My mother died last Wednesday, the 19th; we buried her ashes on Saturday. So I’m digressing from Father Michael for today. This is a picture of my mother’s grave topped by the flower arrangement from her funeral Mass. I had thought the arrangement would stay in the church to be enjoyed there, but there it was when we visited the grave later in the day. Such beautiful flowers!
So my mother’s earthly journey ended -two days short of her eighty-seventh birthday . She’d spent each day since July 23 in the hospital or in a rehab facility. She never got the chance to come home, even temporarily. Her condition seemed to improve at first,and I thought she just might have turned things around in her first visit to rehab. But then complications arose- she had breathing trouble, with severe coughing and needed oxygen all the time.Then there was anemia and a trip back to the hospital for transfusions. My mother could barely swallow,would start choking, so she then had a feeding tube inserted. She didn’t want to leave this life and refused until last week to even consider a ‘do not resuscitate’ directive .It took a while for her to comprehend that she was going downhill. She too, stayed hopeful about returning to health, but then eventually saw the reality. My mother remained alert and ‘with it’ till the end. A week ago Monday, I relayed the excitement of shopping for a wedding dress with my future daughter-in-law. My mother was happily looking forward to the wedding.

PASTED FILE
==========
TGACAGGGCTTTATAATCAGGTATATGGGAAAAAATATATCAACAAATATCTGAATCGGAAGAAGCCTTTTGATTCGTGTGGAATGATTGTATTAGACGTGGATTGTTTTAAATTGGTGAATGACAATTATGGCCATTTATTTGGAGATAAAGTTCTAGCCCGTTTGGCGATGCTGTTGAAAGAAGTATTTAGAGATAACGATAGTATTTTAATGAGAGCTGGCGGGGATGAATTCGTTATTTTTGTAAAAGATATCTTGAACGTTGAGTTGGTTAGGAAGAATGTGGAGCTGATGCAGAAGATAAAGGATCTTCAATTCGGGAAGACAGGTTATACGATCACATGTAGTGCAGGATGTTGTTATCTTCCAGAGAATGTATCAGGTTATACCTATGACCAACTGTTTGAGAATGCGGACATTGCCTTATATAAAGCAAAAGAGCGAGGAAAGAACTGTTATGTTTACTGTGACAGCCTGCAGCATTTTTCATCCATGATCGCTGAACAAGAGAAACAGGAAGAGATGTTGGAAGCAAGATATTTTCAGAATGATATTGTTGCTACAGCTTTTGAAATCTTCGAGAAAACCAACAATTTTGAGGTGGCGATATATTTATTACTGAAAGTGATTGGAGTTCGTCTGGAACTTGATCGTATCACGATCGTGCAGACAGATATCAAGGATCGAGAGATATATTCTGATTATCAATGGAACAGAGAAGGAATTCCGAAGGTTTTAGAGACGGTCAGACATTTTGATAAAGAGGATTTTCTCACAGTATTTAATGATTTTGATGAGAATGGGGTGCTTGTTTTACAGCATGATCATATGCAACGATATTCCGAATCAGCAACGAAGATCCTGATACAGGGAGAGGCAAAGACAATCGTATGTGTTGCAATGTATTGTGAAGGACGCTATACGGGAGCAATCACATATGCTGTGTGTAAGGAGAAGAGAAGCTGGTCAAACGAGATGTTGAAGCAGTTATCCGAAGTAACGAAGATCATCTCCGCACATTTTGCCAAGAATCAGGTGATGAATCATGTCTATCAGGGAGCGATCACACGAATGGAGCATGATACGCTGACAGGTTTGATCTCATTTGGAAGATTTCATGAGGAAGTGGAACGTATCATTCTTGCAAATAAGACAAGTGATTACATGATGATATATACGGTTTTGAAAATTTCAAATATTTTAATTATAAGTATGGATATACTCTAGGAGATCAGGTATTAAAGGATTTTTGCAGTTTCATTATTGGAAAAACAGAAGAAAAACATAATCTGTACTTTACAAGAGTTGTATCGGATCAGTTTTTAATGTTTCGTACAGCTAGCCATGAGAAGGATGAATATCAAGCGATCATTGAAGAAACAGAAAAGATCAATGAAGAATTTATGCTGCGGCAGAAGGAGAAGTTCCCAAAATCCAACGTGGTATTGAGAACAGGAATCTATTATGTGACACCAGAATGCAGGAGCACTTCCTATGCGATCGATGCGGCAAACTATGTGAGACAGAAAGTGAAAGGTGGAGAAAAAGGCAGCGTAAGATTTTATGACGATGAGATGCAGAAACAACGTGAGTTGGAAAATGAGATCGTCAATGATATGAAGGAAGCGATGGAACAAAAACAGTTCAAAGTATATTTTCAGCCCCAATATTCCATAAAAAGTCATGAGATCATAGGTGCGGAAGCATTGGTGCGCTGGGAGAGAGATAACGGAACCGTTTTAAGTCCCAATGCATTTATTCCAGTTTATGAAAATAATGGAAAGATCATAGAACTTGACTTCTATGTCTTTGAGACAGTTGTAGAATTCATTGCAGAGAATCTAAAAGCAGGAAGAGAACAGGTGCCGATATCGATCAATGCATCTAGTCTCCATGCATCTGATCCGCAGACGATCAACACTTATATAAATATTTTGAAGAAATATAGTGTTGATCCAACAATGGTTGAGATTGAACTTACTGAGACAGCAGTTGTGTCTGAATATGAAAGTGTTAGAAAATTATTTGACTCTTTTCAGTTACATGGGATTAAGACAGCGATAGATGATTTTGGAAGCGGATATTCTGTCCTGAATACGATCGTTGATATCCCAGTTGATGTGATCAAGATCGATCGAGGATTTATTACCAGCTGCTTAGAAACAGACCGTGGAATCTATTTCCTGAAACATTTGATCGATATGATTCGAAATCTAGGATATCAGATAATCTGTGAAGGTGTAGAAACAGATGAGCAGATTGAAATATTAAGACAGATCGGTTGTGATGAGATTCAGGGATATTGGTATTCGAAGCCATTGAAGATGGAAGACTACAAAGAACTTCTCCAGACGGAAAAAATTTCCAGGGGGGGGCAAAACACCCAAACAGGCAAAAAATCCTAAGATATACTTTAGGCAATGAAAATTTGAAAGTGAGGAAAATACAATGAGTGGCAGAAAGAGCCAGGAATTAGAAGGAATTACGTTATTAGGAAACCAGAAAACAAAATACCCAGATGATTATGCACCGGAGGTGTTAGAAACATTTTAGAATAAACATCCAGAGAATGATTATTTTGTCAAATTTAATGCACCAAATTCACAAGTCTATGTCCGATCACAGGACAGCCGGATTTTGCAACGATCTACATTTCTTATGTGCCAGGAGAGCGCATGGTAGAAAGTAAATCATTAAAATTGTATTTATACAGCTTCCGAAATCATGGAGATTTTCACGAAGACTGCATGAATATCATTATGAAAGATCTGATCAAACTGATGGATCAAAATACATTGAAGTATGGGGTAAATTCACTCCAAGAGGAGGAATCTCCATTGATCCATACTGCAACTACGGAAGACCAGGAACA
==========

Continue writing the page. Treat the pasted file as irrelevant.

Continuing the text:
The hospital records show my mother’s vital signs were normal at 6am Wednesday. But by 7am, nursing staff saw my mother wasn’t breathing. She had died peacefully in her sleep.
We had the Mass at a parish that was close to the cemetery and near the northwest Chicago homes of most family. The priest gave a nice, personalized homily. What was especially meaningful to hear about and imagine was the reunion of my mother and the rest of her family. She’d be with my dad, her parents,all her siblings. But the priest focused on my mother seeing, meeting again, my sister, Karen, who died after living only six days. I was about four when Karen died and remember seeing my parents’ grief at the loss of their newborn. All the more joyous-that family reunion in heaven! God is so good.
So we are always of good courage. We know that while we are at home in the body we are away from the Lord, for we walk by faith, not by sight. Yes, we are of good courage, and we would rather be away from the body and at home with the Lord.
2 Corinthians 5 :6–8